The primary reason for many banks’ apathetic approach is that regardless of the mobile payment provider, most mobile m-payments will continue to be funded through bank-issued payment cards, so they will continue to gain revenues from each transaction. However, the day-to-day visibility of an issuer’s brand is at risk of being displaced by a third-party consumer-facing brand such as Google Wallet or PayPal, reducing the level of interaction between the issuer and the consumer. Once this relationship is weakened, the risk of the consumer switching to other payment providers is heightened.

The ability to hold multiple payment products on one mobile platform increases the risk of card dormancy and back-of-wallet positioning. Although a consumer will always be reminded of a physical card in their wallet thanks to its tangible nature, a virtual card in a wallet is much easier to forget about or ignore.

Issuers Hold An Advantage Thanks to Consumer and Merchant Relationships
While the threat of disintermediation from technology companies and other newcomers is well known, banks maintain a significant advantage over emerging mobile payment providers because of their existing networks of relationships with consumers and merchants. Although the number of mobile m-payment providers is growing and many are now attempting to create their own networks of relationships, none has the same scope or depth as those held by FIs.

Trust remains an important component in driving usage of mobile payments, as it does with the development of any new payments technology. Banks already hold a strong position as the standard trusted source of payment products and merchant acquiring services and, with the right product design and features, this advantage could easily be expanded into m-payments. Among merchants unsure of how to approach mobile payments, services and products offered by their existing payment partners will be more likely to gain traction.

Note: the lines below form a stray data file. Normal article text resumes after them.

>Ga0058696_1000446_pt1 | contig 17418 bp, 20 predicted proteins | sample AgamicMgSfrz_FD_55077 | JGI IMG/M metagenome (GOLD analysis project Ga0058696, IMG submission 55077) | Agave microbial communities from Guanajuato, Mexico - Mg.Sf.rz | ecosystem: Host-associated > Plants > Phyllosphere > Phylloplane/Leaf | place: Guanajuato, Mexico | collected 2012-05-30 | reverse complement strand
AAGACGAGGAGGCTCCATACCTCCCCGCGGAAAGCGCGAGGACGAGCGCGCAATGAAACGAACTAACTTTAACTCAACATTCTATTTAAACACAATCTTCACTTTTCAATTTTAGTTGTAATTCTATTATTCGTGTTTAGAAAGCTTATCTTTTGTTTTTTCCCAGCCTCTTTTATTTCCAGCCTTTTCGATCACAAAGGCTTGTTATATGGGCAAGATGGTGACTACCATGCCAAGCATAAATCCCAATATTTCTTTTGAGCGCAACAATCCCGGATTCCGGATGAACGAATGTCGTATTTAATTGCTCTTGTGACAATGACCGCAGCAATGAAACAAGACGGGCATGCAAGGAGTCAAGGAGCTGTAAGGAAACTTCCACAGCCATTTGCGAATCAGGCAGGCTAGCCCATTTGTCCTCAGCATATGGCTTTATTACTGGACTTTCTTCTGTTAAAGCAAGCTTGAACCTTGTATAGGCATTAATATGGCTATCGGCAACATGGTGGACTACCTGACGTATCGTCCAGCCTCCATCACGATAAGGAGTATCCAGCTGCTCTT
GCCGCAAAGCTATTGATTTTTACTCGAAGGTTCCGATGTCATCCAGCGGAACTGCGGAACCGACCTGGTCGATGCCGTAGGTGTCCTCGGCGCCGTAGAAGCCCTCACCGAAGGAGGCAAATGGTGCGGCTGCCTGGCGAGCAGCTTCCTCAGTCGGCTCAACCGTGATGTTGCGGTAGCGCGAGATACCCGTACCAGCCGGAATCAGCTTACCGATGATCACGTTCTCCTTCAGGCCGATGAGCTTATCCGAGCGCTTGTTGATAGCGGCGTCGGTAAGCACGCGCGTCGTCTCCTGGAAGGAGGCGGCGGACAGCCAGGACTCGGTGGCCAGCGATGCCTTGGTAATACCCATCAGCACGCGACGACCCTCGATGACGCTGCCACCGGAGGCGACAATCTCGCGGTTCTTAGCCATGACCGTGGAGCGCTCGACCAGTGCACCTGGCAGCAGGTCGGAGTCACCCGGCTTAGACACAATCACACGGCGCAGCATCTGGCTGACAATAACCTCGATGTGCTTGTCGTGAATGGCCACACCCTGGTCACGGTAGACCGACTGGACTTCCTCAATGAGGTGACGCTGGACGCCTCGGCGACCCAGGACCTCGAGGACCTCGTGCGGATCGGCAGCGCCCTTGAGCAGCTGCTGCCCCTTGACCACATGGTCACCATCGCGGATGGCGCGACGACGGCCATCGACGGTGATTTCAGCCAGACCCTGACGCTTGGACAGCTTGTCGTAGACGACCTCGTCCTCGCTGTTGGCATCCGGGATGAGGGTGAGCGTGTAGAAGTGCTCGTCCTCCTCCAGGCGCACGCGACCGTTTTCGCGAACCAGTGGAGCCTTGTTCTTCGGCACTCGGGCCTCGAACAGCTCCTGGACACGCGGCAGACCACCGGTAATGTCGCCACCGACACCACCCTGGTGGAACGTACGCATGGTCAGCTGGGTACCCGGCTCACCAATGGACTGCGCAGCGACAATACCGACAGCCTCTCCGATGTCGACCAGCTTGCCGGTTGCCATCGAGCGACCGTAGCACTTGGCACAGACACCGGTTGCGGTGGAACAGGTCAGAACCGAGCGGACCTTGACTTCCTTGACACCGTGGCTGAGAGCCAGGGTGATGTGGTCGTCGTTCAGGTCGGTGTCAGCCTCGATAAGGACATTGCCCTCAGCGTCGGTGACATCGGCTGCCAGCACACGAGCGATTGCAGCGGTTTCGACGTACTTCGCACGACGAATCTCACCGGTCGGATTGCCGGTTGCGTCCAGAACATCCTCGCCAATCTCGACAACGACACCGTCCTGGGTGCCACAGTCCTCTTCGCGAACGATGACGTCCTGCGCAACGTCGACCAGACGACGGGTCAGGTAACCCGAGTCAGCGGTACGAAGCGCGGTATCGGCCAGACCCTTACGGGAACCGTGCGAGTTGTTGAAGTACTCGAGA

However, if banks remain too complacent about their existing relationships and market positioning, there will be space for emerging players to quickly develop. The growth of PayPal in the online payments space highlights the missed opportunity many FIs failed to grasp in the early 2000s. Due to the fact many banks were reluctant to enter what was viewed as the strange and potentially risky world of online payments, a little-known start-up, filling a particular need, was able to expand into a globally recognised brand in little over a decade. A ‘wait-and-see’ approach can easily lead to the very rapid growth of new payment players – a new PayPal if you like – and another missed opportunity for banks.

Mobile Payments Create New Opportunities
Mobile financial services, in various forms, provide a strong platform with which banks and FIs can deepen their levels of consumer engagement and, potentially, provide new services to the market. Indications suggest that on average, consumers tend to log onto mobile banking platforms significantly more frequently than they log into traditional online banking platforms. As the technology underpinning mobile banking develops from providing an informational format to providing a transactional one, and eventually delivers a more interactive experience, banks will gain the means to engage consumers and potentially cross-sell products to at key moments in the financial decision-making process.

Mobile payments are no different, providing a means to engage with consumers on a day-to-day basis and potentially launch new products and services targeted at very specific audiences. For instance, payday lenders such as UK-based Wonga are largely reliant on their online and app presence to reach consumers, directly threatening the lower end of the credit card market. However, most issuers have done relatively little work so far to offer over-the-air (OTA) credit card provisioning or short-term loans via virtual credit cards. Banks that are active in the mobile payments space could launch these sorts of products more easily than those that are not. Mobile payment platforms provide a simple means to reach a potentially large audience at a critical point in the process of payment selection.